The controversial government contract that led thousands of Google employees to sign a petition in opposition and dozens to quit in protest will not be renewed, Gizmodo reports. Project Maven has been billed by Google as a small, "non-offensive" deal through which it would provide open-source AI software to the Pentagon that could help the military flag drone images requiring further human review. But the project has been decried by many of the company's employees who believe it could hurt efforts to hold the public's trust and went against Google's "Don't Be Evil" motto. According to three individuals who attended a weekly Google meeting this morning, Google Cloud CEO Diane Greene announced that the Project Maven contract would not be renewed when it expires next year. She said the backlash over the deal had been bad for the company and that the contract was pursued during a time when the company was actively seeking military work.
Google has pressed forward with its effort to provide artificial intelligence solutions to the Department of Defense, despite an internal employee petition against the company's involvement in a pilot program that analyzes drone footage using AI and the resignations of around a dozen employees who objected to the program. But Google isn't the only company partnering with the Department of Defense on Project Maven--the artificial intelligence pilot program at the heart of the controversy--and the Pentagon has explored the possibility of working with other major tech firms on Project Maven. The involvement of other tech companies in Project Maven makes the project seem more like a bakeoff between several leaders in the field of artificial intelligence and less like a Google-led effort. It also raises questions about whether employees at other companies will raise the same ethical objections to the program that Google employees have. DigitalGlobe, a Colorado-based firm that specializes in geospatial imagery, reportedly provides images and algorithms to Project Maven.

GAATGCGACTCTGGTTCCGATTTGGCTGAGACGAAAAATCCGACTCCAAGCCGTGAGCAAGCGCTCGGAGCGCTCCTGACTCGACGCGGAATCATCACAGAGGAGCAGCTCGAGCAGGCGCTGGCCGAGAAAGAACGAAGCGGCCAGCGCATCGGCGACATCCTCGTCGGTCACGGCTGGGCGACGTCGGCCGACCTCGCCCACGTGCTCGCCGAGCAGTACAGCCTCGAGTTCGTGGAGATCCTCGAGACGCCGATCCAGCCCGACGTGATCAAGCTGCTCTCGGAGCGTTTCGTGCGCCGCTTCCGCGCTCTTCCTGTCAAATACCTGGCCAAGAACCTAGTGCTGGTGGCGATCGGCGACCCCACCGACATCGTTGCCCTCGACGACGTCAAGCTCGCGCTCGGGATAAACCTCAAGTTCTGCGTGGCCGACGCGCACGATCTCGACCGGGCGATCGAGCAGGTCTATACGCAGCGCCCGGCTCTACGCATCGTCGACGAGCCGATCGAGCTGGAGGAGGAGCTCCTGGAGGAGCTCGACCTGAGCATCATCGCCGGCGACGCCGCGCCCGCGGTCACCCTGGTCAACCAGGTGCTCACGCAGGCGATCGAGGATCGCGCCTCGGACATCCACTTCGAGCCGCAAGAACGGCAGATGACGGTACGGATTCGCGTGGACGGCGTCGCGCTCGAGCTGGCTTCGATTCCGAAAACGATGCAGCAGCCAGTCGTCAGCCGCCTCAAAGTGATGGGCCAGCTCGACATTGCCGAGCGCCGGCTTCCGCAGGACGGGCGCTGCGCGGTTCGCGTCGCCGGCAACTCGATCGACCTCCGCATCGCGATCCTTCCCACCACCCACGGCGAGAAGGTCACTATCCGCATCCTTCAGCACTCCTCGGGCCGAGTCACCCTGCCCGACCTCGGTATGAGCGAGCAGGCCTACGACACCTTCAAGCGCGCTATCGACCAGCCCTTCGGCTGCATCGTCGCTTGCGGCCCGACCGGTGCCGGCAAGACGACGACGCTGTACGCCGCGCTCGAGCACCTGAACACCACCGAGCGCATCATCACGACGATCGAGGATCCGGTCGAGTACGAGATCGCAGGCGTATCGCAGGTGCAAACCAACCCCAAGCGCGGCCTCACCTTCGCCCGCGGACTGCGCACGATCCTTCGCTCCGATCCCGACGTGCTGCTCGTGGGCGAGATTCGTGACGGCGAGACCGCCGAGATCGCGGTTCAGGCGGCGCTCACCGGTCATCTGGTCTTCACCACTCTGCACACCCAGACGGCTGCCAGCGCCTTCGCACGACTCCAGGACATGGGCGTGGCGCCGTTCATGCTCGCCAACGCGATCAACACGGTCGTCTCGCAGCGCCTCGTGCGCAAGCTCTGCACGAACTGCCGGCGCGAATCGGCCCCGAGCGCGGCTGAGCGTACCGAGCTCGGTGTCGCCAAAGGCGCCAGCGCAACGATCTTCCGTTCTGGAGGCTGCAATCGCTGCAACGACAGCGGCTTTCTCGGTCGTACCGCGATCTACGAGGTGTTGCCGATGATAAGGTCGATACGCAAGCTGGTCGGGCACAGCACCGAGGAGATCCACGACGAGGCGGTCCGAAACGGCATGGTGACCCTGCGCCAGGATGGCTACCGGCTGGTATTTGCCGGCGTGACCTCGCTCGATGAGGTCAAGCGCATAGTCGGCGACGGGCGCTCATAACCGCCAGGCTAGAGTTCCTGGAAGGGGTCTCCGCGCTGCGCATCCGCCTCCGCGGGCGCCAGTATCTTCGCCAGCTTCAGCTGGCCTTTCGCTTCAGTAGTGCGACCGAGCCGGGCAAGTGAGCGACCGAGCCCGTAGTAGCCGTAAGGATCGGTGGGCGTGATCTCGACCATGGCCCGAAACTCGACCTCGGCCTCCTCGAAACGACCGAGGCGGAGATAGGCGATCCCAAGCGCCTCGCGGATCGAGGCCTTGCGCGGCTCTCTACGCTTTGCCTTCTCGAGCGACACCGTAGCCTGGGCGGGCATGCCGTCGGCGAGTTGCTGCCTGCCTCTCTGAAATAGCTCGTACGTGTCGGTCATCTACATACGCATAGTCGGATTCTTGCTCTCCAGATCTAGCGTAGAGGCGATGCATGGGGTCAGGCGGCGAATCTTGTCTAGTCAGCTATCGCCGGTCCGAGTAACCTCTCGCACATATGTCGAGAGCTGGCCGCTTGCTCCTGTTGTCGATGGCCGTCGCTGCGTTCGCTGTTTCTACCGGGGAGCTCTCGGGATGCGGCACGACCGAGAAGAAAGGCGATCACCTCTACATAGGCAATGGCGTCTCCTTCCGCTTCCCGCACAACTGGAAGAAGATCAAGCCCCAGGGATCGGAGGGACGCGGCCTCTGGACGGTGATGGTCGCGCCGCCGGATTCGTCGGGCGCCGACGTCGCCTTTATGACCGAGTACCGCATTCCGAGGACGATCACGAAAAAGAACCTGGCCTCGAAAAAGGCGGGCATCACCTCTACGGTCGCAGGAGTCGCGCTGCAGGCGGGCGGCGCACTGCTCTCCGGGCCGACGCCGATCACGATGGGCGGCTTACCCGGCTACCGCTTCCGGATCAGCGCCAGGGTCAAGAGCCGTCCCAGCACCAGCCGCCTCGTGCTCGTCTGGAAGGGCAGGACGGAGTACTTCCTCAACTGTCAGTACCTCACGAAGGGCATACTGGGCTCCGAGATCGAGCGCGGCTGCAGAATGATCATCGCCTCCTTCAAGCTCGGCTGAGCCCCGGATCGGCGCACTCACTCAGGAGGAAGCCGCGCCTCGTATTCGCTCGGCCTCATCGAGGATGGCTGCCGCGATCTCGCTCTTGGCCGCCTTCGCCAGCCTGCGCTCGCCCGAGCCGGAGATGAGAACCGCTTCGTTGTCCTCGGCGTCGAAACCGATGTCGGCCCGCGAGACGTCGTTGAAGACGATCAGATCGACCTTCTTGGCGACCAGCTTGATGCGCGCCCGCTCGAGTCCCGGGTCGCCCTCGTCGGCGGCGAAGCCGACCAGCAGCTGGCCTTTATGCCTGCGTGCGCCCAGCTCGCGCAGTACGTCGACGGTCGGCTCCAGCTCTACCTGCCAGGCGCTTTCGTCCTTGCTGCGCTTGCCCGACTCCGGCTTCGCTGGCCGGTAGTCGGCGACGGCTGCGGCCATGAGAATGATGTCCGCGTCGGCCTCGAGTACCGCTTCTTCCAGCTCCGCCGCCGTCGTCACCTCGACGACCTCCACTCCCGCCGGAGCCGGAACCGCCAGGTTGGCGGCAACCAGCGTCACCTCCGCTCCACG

File photo - A Google carpet is seen at the entrance of the new headquarters of Google France before its official inauguration in Paris, France Dec. 6, 2011. Google will not seek another contract for Project Maven, a controversial military program that uses artificial intelligence to improve drone targeting, according to Gizmodo. Citing three sources with knowledge of the matter, Gizmodo reports that Google will not seek another contract when the current Project Maven contract expires in 2019. The decision was announced by Google Cloud CEO Diane Greene at a meeting with employees Friday morning, it said. Greene reportedly cited the backlash against Project Maven, adding that the firm plans to announce new ethical principles about AI next week.
Google is ending its controversial'Project Maven' deal with the Pentagon. Google Cloud boss Diane Greene informed employees of the decision during an internal meeting on Friday morning, Gizmodo reported, citing sources close to the situation. The contract, in which the Pentagon used Google's artificial intelligence technologies to analyze drone footage, was set to expire in 2019. Greene told employees that it won't be renewing the contract once it expires. Google is calling off its controversial'Project Maven' program with the Pentagon.
Google is committing to not using artificial intelligence for weapons or surveillance after employees protested the company's involvement in Project Maven, a Pentagon pilot program that uses artificial intelligence to analyse drone footage. However, Google says it will continue to work with the United States military on cybersecurity, search and rescue, and other non-offensive projects. Google CEO Sundar Pichai announced the change in a set of AI principles released today. The principles are intended to govern Google's use of artificial intelligence and are a response to employee pressure on the company to create guidelines for its use of AI. Employees at the company have spent months protesting Google's involvement in Project Maven, sending a letter to Pichai demanding that Google terminate its contract with the Department of Defense.